What did you do yesterday? Are you sure? How do you know?
We tend to trust our memories, and those of other people, but actually, these are fairly unreliable.
Now, I think I can remember things from when I was very small. For example, I remember when my brother (2 years younger than me) was born, because Granny came round the next day, and everyone seemed to be in a bad mood (lots I could add here!) I also remember that his cot was put into my room at some point, and that I tried to pinch him to make him cry, but my arms were slightly too chubby for the gaps between the cot bars, and I couldn’t reach him, and I hurt my arms trying. . .I remember Aunty Jenny coming to peel vegetables when my mum was in hospital, and she sat me on the draining board to watch her. . I remember Paul Wong (a family friend) holding me by my ankles and spinning me round, and I disliked him intensely.
However, my son (the scientist) tells me that all this is untrue—or at least unreliable. He says that we cannot trust our memories, and most of what we remember, especially from our early childhood, should not be trusted. Apparently, our brain adds details, and we begin to trust these inventions, and to think they are true. He might be right (annoyingly) and certainly I had one very weird experience of ‘false memory’.
It was when I had brain surgery, and therefore I guess it’s not unexpected that memory and all things brain-related would get messed up a little. But whilst I was worried that I might forget things—and even pinned up photographs of my family next to my bed, so that when I woke after the operation, I could see whether I still recognised them—I did not expect the things I did remember to be unreliable. But they were.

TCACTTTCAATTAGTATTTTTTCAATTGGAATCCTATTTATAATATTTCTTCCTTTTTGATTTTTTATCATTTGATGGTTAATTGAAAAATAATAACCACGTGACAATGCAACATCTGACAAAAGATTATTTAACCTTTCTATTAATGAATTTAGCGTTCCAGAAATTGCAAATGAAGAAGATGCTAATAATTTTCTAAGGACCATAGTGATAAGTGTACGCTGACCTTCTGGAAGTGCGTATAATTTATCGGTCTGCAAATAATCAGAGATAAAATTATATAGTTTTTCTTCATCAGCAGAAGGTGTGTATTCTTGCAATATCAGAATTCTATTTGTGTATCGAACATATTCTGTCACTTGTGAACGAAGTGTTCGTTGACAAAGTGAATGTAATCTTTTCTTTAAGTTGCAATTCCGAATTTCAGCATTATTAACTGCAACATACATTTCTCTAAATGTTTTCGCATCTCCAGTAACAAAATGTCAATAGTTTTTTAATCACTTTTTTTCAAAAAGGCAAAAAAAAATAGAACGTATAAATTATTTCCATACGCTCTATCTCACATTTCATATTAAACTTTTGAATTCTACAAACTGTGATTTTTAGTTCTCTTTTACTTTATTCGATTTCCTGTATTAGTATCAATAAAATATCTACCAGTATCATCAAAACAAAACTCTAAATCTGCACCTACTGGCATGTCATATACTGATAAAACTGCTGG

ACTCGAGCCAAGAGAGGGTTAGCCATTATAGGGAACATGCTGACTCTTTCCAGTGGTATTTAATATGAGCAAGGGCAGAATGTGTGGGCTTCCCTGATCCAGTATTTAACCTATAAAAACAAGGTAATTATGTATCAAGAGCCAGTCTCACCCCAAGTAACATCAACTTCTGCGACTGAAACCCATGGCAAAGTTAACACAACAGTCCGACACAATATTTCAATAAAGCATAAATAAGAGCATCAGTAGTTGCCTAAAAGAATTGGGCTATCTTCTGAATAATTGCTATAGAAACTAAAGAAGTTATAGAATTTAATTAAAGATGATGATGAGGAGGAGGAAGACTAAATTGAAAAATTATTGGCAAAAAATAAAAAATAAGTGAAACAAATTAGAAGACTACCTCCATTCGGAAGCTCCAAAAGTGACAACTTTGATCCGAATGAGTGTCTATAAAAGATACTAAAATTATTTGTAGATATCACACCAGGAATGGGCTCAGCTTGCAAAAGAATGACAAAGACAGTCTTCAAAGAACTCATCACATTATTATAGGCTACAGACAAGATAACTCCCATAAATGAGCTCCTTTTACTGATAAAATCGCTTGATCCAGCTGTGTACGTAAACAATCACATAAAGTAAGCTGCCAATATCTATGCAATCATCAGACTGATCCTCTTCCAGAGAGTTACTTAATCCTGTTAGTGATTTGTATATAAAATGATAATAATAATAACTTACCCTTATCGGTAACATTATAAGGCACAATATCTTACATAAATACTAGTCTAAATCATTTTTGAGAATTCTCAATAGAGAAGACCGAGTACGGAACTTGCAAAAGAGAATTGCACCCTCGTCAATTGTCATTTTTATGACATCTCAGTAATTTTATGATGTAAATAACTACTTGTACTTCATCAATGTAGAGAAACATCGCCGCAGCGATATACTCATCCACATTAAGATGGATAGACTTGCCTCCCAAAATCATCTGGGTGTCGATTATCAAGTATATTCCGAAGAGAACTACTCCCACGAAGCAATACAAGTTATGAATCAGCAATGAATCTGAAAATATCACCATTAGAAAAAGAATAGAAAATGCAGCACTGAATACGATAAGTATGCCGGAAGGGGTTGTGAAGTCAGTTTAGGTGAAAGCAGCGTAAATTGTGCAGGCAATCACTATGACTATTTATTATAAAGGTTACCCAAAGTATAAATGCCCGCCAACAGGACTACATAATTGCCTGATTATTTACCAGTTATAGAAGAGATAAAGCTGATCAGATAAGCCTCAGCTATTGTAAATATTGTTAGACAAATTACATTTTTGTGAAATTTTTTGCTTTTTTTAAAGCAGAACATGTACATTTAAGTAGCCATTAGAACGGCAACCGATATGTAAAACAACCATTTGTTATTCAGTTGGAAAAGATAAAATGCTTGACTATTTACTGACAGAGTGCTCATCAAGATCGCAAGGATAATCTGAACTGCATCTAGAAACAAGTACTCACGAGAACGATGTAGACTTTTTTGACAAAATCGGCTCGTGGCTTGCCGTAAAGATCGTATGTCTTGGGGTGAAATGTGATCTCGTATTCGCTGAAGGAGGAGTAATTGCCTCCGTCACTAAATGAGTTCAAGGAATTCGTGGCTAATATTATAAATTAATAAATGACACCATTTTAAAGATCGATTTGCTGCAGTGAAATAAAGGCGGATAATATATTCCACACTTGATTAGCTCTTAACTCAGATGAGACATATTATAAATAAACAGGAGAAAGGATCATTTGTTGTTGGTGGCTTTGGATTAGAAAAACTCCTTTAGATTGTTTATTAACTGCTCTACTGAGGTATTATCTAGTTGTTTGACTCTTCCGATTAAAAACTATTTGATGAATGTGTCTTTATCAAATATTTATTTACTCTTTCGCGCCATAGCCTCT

Soon after surgery, the consultant said I needed to have an MRI, to check nothing was wrong. I told him that I had already had a post-op MRI. He was surprised, and my husband, who had not left my side since I woke, assured the consultant that I had not. But I remembered it. I told them that I definitely had, and I had been taken by the same porter who took me for my pre-op MRI, and he had joked that this time I had to ‘travel in style’ and be wheeled in a chair instead of walking, and I felt embarrassed because I had to be wheeled across Queen’s Square with my head shaved, and people stared, and the wind was cool on my naked scalp. I remembered it all. I still do. But when the consultant went to check, it hadn’t happened. None of it. I was remembering something which was simply a thought.
The surgeon explained all this to me, and said that because I had air bubbles in my brain post-surgery, thoughts, and things I imagined, had jumped straight to the memory part of my brain, and therefore I remembered things which actually, had never happened. It’s a weird feeling, because five years on, I still remember those things.
Even in people who don’t have brain injury or surgery, memory is an unreliable thing. Our brain retains snippets of information, things noticed by our senses, and then forms a story around them. The information is stored in the hippocampus part of the brain.